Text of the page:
Perry County will be receiving a large amount of coal severance tax dollars this year after the passing of the state's budget in the past legislative session. According to a release received last week from Senator Daniel Mongiardo, a total of $4.9 million is currently scheduled for allocation in Perry County. In 2004, Perry County received no coal severance tax dollars due to the lack of a state budget.
The coal severance tax was put into place in 1972 and presently levies a 5% tax on every ton of coal removed in Kentucky. The tax was supported by Governor Wendell Ford in the early 1970s, and was originally intended to support the general fund. Over the years, increasing pressure on Kentucky's legislative body to place more funds into the coal mining counties came about, and in 1992 the lawmaking body gave the coal counties 50% of the revenues brought in for the tax. Today, a little over fifty percent goes into the general fund, while the rest is dispersed into the counties that are impacted the most by coal mining, such as Perry County.
Upon request of Perry County Judge Executive Denny Ray Noble, the county is slated to receive funding for several projects from coal severance tax dollars. Projects such as water expansion will be receiving the majority of the funds, but agencies such as the Perry County Sheriff's Office will be receiving $200,000 from the tax.
Perry County Chief Deputy Randy Poff stated that when the department receives the funds he will put in requests for several items. Those items include new vehicles for the deputies, possibly utility vehicles that are more practical for some of the back roads the deputies have to travel upon. Poff also noted other possible items to be requested would be forensic equipment (which would primarily consist of fingerprinting and evidence collection equipment), tactical vests, hand held radar units, thermal sensors for the evening shift deputies, and more modern firearms.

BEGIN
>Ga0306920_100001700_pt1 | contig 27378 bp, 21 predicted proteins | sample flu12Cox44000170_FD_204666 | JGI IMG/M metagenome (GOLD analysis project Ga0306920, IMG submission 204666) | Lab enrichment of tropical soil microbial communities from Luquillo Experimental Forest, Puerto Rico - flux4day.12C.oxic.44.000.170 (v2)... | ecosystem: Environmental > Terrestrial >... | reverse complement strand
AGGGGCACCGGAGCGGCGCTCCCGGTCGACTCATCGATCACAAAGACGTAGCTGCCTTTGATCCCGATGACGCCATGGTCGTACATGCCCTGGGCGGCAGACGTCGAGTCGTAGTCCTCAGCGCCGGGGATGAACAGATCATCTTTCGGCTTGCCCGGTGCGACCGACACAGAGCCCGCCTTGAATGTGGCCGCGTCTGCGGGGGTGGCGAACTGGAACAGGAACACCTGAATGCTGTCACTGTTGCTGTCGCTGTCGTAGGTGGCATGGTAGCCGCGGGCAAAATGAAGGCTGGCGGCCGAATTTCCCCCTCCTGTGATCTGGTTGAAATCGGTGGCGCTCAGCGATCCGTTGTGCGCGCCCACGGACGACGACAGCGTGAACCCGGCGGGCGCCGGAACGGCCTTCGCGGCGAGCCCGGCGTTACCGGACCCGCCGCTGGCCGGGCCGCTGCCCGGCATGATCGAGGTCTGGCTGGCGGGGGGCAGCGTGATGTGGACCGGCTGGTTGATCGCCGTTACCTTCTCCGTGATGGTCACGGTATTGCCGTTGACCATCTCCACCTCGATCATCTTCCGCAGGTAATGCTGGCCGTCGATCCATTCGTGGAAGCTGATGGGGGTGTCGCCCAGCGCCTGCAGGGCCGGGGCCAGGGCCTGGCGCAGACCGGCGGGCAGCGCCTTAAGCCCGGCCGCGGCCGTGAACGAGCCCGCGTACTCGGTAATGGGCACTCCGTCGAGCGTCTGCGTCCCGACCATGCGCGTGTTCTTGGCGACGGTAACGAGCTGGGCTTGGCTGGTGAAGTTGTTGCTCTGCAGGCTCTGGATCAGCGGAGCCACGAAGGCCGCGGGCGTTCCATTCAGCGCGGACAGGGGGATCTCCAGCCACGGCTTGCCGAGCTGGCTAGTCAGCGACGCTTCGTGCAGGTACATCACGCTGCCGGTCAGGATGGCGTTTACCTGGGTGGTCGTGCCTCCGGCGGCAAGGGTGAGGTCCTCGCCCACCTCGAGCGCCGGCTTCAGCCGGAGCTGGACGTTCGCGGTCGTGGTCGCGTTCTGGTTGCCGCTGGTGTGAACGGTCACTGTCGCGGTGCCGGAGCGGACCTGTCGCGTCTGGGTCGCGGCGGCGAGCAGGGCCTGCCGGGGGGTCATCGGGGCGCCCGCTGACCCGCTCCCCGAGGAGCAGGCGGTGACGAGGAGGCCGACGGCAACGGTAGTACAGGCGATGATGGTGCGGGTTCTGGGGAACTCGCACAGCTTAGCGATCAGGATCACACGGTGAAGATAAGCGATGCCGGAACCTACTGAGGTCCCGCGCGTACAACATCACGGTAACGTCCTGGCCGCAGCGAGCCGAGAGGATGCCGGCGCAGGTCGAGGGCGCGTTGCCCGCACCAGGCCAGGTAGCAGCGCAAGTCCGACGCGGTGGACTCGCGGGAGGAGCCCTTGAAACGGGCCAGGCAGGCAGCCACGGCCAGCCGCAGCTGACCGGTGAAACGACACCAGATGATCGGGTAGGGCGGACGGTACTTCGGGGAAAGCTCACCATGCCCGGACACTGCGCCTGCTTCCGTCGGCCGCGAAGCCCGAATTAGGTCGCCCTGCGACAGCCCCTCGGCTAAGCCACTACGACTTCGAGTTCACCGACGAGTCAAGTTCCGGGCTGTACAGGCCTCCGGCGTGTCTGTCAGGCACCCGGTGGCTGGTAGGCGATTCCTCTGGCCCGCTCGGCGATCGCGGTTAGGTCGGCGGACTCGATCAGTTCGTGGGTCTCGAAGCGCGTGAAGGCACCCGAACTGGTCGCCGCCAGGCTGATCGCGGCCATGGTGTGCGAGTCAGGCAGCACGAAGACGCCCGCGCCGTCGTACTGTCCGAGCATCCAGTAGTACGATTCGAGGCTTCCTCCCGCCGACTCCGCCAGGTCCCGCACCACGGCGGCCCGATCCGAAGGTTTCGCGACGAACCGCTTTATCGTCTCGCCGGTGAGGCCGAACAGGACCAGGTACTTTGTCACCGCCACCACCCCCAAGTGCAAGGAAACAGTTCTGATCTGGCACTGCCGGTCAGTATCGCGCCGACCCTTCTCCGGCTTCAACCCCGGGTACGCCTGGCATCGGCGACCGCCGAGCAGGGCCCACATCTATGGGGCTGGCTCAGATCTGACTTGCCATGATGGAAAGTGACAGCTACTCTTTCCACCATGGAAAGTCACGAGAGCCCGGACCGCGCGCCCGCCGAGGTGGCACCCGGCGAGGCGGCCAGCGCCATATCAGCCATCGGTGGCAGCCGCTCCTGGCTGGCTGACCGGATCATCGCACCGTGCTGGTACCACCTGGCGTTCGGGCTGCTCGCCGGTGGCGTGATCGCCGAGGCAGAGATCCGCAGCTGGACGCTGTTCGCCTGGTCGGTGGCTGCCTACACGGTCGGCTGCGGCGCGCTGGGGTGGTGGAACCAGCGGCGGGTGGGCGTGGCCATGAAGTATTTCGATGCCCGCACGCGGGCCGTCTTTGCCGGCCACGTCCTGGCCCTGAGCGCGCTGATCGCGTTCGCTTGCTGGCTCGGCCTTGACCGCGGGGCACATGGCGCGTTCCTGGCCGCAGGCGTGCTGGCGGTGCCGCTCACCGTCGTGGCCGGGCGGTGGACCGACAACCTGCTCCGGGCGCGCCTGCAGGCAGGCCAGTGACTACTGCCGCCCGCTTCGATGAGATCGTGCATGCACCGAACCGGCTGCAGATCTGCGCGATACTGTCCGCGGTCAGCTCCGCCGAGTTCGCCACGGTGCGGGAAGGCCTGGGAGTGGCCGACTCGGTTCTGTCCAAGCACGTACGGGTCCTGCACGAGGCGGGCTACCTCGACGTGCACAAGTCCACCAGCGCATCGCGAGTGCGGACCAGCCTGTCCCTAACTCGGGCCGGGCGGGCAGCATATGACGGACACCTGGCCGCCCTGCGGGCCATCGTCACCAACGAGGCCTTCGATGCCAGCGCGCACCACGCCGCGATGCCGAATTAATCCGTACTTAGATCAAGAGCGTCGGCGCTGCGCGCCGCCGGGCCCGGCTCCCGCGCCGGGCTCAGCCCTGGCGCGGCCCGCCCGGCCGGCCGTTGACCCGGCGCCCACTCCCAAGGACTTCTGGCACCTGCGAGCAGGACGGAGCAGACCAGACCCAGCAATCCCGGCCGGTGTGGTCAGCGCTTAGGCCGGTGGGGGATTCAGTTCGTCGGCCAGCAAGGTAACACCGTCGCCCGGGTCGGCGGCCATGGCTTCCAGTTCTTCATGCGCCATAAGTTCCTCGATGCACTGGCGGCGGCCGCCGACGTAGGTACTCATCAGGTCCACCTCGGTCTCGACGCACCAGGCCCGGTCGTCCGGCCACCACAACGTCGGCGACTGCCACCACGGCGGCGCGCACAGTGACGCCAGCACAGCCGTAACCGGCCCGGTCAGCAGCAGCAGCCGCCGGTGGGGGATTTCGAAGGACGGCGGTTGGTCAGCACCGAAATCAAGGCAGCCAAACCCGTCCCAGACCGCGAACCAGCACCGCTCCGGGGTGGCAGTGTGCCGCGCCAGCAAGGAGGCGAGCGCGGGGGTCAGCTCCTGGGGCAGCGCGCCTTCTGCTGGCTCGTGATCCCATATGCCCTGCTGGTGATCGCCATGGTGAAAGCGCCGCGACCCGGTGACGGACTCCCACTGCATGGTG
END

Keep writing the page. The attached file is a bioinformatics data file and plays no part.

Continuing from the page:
As for the county projects overseen by the Fiscal Court, Judge Noble stated that several of these projects are slated to receive an abundance of funds. In addition, Perry County will begin an active tourism board to promote and generate ideas to strengthen the tourism in Perry County and the surrounding areas. "This money is a great way to lure people to our community to show off what Perry County has to offer," State Representative Brandon Smith, who worked with fellow legislators to secure these tax dollars for the county, was quoted as saying in a release from his office. "Each tourist that comes to visit spends money not only at their destination, but in food, lodging, memorabilia, it is an incredible investment." The board is slated to receive $170,000 to begin with, and the county will be hiring a tourism coordinator in accordance with the board.
Also on tap is a planned $200,000 to the Wendell Ford Airport for a runway extension which would add 500 feet, extending the runway from 5,000 to 5,500 feet. This move will allow for bigger aircraft to take off from and land at the airport.
Other projects and agencies scheduled for funding in Perry County:
South Perry Water Project - $1,238,880
Squabble Creek Water Project - $100,000
City of Hazard Emergency Equipment - $200,000
Ajax Water Extension Project - $50,000
Acup/Millseed Water Project - $120,000
Rowdy Water Project - $450,000
Global Positioning System for 911 Center - $100,000
Battle of Leatherwood Reenactment for years 2005-2006 - $20,000
Senior Citizens Center for years 2005-2006 - $40,000
Joshua's Dream Foundation - $150,000